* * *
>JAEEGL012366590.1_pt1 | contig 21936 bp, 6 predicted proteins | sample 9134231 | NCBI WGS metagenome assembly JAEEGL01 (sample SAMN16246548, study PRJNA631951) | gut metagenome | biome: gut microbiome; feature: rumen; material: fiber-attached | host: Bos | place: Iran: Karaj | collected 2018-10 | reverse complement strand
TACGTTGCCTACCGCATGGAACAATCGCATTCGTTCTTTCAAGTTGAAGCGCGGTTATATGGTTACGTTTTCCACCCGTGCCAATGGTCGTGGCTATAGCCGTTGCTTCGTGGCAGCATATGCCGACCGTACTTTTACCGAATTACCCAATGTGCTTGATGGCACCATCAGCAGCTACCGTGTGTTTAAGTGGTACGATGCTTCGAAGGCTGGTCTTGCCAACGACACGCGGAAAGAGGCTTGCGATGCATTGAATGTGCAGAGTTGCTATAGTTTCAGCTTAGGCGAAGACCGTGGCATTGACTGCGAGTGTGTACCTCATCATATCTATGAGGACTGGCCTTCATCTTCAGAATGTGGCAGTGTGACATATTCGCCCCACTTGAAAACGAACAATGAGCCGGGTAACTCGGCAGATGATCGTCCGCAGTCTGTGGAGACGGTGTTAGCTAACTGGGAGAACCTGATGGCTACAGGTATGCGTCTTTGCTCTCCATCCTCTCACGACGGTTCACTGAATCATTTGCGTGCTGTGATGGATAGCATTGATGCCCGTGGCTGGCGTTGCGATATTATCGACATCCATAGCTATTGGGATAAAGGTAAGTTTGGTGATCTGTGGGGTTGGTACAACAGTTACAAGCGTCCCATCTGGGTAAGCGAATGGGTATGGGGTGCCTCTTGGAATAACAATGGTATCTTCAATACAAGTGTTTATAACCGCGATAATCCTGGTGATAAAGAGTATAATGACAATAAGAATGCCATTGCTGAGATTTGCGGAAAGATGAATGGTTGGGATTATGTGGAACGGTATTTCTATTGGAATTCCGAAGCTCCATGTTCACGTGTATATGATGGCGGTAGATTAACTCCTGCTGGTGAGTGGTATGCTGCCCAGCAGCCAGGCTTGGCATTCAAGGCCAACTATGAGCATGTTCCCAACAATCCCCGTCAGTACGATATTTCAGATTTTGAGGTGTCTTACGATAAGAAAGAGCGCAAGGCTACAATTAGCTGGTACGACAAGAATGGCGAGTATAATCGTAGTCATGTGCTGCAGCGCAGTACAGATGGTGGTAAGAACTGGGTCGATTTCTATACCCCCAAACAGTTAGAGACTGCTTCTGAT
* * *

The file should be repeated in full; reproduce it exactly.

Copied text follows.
>JAEEGL012366590.1_pt1 | contig 21936 bp, 6 predicted proteins | sample 9134231 | NCBI WGS metagenome assembly JAEEGL01 (sample SAMN16246548, study PRJNA631951) | gut metagenome | biome: gut microbiome; feature: rumen; material: fiber-attached | host: Bos | place: Iran: Karaj | collected 2018-10 | reverse complement strand
TACGTTGCCTACCGCATGGAACAATCGCATTCGTTCTTTCAAGTTGAAGCGCGGTTATATGGTTACGTTTTCCACCCGTGCCAATGGTCGTGGCTATAGCCGTTGCTTCGTGGCAGCATATGCCGACCGTACTTTTACCGAATTACCCAATGTGCTTGATGGCACCATCAGCAGCTACCGTGTGTTTAAGTGGTACGATGCTTCGAAGGCTGGTCTTGCCAACGACACGCGGAAAGAGGCTTGCGATGCATTGAATGTGCAGAGTTGCTATAGTTTCAGCTTAGGCGAAGACCGTGGCATTGACTGCGAGTGTGTACCTCATCATATCTATGAGGACTGGCCTTCATCTTCAGAATGTGGCAGTGTGACATATTCGCCCCACTTGAAAACGAACAATGAGCCGGGTAACTCGGCAGATGATCGTCCGCAGTCTGTGGAGACGGTGTTAGCTAACTGGGAGAACCTGATGGCTACAGGTATGCGTCTTTGCTCTCCATCCTCTCACGACGGTTCACTGAATCATTTGCGTGCTGTGATGGATAGCATTGATGCCCGTGGCTGGCGTTGCGATATTATCGACATCCATAGCTATTGGGATAAAGGTAAGTTTGGTGATCTGTGGGGTTGGTACAACAGTTACAAGCGTCCCATCTGGGTAAGCGAATGGGTATGGGGTGCCTCTTGGAATAACAATGGTATCTTCAATACAAGTGTTTATAACCGCGATAATCCTGGTGATAAAGAGTATAATGACAATAAGAATGCCATTGCTGAGATTTGCGGAAAGATGAATGGTTGGGATTATGTGGAACGGTATTTCTATTGGAATTCCGAAGCTCCATGTTCACGTGTATATGATGGCGGTAGATTAACTCCTGCTGGTGAGTGGTATGCTGCCCAGCAGCCAGGCTTGGCATTCAAGGCCAACTATGAGCATGTTCCCAACAATCCCCGTCAGTACGATATTTCAGATTTTGAGGTGTCTTACGATAAGAAAGAGCGCAAGGCTACAATTAGCTGGTACGACAAGAATGGCGAGTATAATCGTAGTCATGTGCTGCAGCGCAGTACAGATGGTGGTAAGAACTGGGTCGATTTCTATACCCCCAAACAGTTAGAGACTGCTTCTGAT